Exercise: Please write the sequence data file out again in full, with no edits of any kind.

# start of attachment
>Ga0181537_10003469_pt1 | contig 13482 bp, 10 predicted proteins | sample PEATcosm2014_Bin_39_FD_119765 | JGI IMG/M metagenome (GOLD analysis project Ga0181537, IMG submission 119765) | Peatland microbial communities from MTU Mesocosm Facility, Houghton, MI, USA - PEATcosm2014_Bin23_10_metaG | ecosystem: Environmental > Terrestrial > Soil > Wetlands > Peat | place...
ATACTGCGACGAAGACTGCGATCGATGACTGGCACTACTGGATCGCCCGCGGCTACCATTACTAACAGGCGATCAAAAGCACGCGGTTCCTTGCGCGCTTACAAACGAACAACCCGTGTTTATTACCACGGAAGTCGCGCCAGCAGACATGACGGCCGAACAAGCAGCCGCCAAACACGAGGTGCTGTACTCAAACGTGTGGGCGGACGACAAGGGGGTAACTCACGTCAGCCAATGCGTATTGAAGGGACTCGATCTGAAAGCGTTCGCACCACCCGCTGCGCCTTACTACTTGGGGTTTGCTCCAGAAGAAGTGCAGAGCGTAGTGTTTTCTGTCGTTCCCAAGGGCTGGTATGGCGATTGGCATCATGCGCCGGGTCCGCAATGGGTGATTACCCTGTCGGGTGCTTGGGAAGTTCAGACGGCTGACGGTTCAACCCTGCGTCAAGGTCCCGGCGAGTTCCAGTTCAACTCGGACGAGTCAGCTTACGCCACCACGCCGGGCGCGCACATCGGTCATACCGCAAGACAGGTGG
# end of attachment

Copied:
>Ga0181537_10003469_pt1 | contig 13482 bp, 10 predicted proteins | sample PEATcosm2014_Bin_39_FD_119765 | JGI IMG/M metagenome (GOLD analysis project Ga0181537, IMG submission 119765) | Peatland microbial communities from MTU Mesocosm Facility, Houghton, MI, USA - PEATcosm2014_Bin23_10_metaG | ecosystem: Environmental > Terrestrial > Soil > Wetlands > Peat | place...
ATACTGCGACGAAGACTGCGATCGATGACTGGCACTACTGGATCGCCCGCGGCTACCATTACTAACAGGCGATCAAAAGCACGCGGTTCCTTGCGCGCTTACAAACGAACAACCCGTGTTTATTACCACGGAAGTCGCGCCAGCAGACATGACGGCCGAACAAGCAGCCGCCAAACACGAGGTGCTGTACTCAAACGTGTGGGCGGACGACAAGGGGGTAACTCACGTCAGCCAATGCGTATTGAAGGGACTCGATCTGAAAGCGTTCGCACCACCCGCTGCGCCTTACTACTTGGGGTTTGCTCCAGAAGAAGTGCAGAGCGTAGTGTTTTCTGTCGTTCCCAAGGGCTGGTATGGCGATTGGCATCATGCGCCGGGTCCGCAATGGGTGATTACCCTGTCGGGTGCTTGGGAAGTTCAGACGGCTGACGGTTCAACCCTGCGTCAAGGTCCCGGCGAGTTCCAGTTCAACTCGGACGAGTCAGCTTACGCCACCACGCCGGGCGCGCACATCGGTCATACCGCAAGACAGGTGG